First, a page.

We then walked back to the riverboat for our next short hop to the mud baths. There we joined in with masses of Germans in their tight Speedos in the mud pools, caking ourselves from the neck down (and sometimes from the neck up too) with the thick grey mud. Having covered everything that could be (legally or comfortably), we then just kind of stood about like lemons, waiting for the mud to dry, checking the progress in a full length mirror as the mud turned to lighter shades of grey, forming unsightly ripples in the skin whenever you flexed anything. Talking also proved difficult for those who applied a face pack too (as I did).
Once the mud was dry, what did we do? Well, we washed it all off then took a dip in a thermal bath! This is the basic routine - get dirty, get dry, get clean, get warm, get to do it all over again. Do this and it will take 10 years off you, or so they claim. Except with our time scales, we would only get to do it the once, perhaps reversing the ageing process by a few hours. However, having seen some of the sights in the communal shower area, where some of the 'less petite' customers were having difficulty removing mud from various nooks and crannies, once was enough of a treat for me.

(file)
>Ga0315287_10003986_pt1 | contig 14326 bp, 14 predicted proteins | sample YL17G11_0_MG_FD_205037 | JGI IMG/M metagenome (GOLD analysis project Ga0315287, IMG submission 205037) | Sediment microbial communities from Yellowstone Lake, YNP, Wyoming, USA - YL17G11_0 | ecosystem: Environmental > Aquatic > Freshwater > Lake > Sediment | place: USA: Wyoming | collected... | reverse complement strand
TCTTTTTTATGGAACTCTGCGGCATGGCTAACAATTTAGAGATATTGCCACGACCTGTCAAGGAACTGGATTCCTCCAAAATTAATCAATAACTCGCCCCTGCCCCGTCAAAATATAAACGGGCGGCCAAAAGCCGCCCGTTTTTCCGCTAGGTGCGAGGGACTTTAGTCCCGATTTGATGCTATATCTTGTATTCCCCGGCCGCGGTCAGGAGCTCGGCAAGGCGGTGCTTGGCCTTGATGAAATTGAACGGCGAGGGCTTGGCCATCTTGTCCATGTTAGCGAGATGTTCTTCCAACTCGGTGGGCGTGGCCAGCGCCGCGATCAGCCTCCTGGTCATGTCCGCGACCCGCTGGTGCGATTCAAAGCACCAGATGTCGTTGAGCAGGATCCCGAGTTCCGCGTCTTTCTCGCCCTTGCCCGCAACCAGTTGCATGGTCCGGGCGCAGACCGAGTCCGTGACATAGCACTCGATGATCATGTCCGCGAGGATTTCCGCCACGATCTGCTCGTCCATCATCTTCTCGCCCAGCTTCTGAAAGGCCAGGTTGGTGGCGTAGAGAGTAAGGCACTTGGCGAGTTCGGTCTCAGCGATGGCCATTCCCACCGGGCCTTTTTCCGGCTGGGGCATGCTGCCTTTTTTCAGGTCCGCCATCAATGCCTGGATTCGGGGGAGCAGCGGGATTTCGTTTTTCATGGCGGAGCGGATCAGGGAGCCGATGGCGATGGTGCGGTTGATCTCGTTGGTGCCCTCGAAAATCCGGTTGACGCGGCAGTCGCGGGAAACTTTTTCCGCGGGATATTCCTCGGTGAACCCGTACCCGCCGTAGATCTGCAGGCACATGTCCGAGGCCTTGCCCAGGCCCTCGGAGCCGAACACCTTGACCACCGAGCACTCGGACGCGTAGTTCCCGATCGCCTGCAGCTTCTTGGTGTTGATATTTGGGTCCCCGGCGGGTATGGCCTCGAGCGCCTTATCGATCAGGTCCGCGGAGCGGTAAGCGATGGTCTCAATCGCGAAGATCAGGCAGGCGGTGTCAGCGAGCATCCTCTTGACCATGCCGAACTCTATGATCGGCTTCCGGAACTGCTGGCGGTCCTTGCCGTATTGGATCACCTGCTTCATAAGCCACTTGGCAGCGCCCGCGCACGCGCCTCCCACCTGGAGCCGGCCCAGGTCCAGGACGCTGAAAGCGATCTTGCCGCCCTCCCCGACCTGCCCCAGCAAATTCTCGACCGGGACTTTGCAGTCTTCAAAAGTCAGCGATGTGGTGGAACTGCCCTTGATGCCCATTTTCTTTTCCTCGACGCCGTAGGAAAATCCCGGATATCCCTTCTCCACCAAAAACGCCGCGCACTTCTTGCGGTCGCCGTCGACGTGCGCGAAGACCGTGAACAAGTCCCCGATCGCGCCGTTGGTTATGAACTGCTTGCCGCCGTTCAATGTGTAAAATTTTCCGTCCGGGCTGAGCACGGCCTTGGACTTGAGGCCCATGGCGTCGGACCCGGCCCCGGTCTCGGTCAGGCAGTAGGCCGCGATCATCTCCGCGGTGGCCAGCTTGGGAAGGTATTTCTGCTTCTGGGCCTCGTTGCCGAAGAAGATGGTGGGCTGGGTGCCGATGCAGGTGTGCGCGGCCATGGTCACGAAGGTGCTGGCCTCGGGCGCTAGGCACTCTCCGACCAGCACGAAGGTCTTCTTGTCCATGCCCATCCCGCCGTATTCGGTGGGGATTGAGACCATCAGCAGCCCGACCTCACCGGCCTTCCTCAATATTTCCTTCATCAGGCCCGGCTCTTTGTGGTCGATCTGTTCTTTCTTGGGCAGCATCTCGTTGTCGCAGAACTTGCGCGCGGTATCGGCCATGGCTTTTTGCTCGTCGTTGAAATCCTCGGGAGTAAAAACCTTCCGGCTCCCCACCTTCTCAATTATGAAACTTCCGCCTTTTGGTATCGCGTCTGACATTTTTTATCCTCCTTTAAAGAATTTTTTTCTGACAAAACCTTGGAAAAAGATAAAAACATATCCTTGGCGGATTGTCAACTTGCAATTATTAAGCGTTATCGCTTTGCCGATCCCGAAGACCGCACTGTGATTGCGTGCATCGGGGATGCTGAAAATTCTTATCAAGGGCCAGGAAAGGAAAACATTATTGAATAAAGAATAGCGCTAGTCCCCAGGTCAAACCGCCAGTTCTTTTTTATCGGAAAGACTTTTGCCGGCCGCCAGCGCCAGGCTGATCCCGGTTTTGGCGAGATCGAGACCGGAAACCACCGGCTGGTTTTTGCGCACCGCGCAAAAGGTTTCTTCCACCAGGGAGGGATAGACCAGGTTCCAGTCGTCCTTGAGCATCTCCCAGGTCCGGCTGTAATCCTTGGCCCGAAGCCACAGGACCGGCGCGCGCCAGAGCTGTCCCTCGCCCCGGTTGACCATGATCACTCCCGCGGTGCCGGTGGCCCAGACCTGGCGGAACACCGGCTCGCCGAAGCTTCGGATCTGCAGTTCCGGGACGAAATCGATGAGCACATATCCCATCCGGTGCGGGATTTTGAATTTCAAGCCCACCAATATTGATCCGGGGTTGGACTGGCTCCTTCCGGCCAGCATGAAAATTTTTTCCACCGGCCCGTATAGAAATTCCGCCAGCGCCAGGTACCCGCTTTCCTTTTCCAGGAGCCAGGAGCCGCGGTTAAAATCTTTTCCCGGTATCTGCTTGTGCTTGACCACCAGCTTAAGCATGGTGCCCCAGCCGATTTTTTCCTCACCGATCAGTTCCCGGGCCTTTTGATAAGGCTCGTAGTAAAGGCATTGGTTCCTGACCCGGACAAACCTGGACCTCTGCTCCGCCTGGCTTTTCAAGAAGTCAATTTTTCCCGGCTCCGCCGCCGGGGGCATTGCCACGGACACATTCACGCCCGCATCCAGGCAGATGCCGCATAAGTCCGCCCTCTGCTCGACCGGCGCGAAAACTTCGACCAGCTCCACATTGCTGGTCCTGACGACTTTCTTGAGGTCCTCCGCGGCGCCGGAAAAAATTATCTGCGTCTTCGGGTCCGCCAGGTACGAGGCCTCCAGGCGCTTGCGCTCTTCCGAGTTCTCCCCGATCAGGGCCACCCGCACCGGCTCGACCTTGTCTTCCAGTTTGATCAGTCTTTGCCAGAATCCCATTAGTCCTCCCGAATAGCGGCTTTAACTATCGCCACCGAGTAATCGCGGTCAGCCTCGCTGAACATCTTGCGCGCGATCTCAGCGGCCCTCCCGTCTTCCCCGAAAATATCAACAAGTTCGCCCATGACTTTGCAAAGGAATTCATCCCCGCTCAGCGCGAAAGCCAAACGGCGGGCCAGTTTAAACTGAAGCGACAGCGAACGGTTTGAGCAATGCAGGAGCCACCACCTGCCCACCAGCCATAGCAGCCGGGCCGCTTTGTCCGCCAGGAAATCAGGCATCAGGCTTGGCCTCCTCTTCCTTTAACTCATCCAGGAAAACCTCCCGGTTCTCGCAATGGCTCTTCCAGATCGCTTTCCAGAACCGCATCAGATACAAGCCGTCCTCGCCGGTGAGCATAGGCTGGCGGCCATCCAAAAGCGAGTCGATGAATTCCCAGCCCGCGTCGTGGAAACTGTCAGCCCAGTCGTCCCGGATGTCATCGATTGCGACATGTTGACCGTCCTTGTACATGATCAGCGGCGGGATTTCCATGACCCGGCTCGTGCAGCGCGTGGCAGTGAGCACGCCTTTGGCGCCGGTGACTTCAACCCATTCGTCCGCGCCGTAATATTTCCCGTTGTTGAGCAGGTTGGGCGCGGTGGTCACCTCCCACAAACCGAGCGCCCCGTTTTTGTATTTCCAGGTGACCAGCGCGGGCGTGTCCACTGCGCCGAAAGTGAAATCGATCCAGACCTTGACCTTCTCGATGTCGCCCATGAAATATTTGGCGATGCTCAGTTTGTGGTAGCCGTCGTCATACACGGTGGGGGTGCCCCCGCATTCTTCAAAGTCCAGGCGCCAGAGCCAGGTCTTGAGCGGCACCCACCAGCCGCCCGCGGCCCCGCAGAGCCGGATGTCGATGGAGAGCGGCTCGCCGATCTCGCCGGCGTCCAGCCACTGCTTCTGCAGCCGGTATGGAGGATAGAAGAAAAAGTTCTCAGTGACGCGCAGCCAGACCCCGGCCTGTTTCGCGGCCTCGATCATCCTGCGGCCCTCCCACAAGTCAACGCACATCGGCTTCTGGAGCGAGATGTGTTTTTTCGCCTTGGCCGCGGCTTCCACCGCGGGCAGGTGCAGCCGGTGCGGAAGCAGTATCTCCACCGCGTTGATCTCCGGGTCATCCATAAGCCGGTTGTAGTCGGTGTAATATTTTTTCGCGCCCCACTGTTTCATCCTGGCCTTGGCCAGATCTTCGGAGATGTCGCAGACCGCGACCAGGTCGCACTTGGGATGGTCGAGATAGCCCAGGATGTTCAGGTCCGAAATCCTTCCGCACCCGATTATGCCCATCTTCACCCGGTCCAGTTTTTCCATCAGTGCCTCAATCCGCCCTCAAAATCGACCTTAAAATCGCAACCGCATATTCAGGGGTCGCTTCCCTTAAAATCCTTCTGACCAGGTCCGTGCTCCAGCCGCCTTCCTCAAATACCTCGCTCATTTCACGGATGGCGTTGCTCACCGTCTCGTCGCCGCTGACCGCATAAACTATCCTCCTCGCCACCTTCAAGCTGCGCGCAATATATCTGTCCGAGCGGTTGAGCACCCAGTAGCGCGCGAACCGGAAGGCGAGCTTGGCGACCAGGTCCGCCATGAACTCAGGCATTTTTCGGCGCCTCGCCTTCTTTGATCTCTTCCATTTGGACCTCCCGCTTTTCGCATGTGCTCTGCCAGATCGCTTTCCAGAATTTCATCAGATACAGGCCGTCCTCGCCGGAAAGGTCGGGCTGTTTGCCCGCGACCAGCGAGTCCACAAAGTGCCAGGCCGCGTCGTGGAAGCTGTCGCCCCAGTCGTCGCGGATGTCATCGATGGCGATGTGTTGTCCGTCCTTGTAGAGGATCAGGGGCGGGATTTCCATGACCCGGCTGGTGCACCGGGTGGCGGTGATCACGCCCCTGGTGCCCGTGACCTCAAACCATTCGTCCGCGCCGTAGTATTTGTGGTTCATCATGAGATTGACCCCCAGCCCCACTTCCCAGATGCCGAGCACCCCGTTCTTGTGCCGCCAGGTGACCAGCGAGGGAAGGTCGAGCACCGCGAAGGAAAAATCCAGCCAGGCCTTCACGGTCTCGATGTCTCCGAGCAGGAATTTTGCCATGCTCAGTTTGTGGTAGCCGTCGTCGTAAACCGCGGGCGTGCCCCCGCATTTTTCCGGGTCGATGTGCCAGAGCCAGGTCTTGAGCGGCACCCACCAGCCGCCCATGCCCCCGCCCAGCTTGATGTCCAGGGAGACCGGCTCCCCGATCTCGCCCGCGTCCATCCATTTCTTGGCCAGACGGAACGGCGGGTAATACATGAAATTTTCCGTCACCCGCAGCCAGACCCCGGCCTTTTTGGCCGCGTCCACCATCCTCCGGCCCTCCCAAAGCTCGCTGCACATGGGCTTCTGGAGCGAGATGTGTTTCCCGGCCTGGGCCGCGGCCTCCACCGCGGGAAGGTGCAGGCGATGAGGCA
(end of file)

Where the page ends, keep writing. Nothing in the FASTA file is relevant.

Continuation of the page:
Next stop - Iztuzu Beach. This was not really much of a stop though - there would be little sunbathing or splashing around in the water. Instead, it was a brief opportunity to sit in the shade of a cafe area, supping an ice cool beer or racing to eat an ice lolly before it melts, while the riverboat transferred all our luggage and other supplies to the gulet boat which was moored further out from the shore.
The boat immediately set sail (under the power of motor) and we spent a good few hours running along the coast until our first stop, a cove by the name of Batik Hammam.
Once there, I got straight into the water and spent the next hour snorkelling, making exploratory dives to the bed some 7-8 metres below (the deepest I've ever dived without the aid of scuba gear). There were many different groups of fish swirling around in the sunlit waters, all of them quite small though.
After dinner, me and Neil tried the old 'how long can you hold your breath for' thing. I reckoned that in my dives I was probably getting around 45 seconds tops (although with a bit of relaxed deep breathing followed by hyperventilation at the surface I later managed a comfortable 70 seconds). On the deck of the boat, where there's no real danger, I managed 105 seconds. Neil suggested that it was simply a psychological thing - under water the brain panics you more into surfacing because of the very real danger, but on the surface there's no real danger.
Overnight, almost everyone decided to stay out on deck instead of the cabins (which were primarily being used as oversized wardrobes or store rooms now). We all fell asleep looking at crystal clear stars, and cutting through them all, the Milky Way, clearly visible without interference from street or city lights.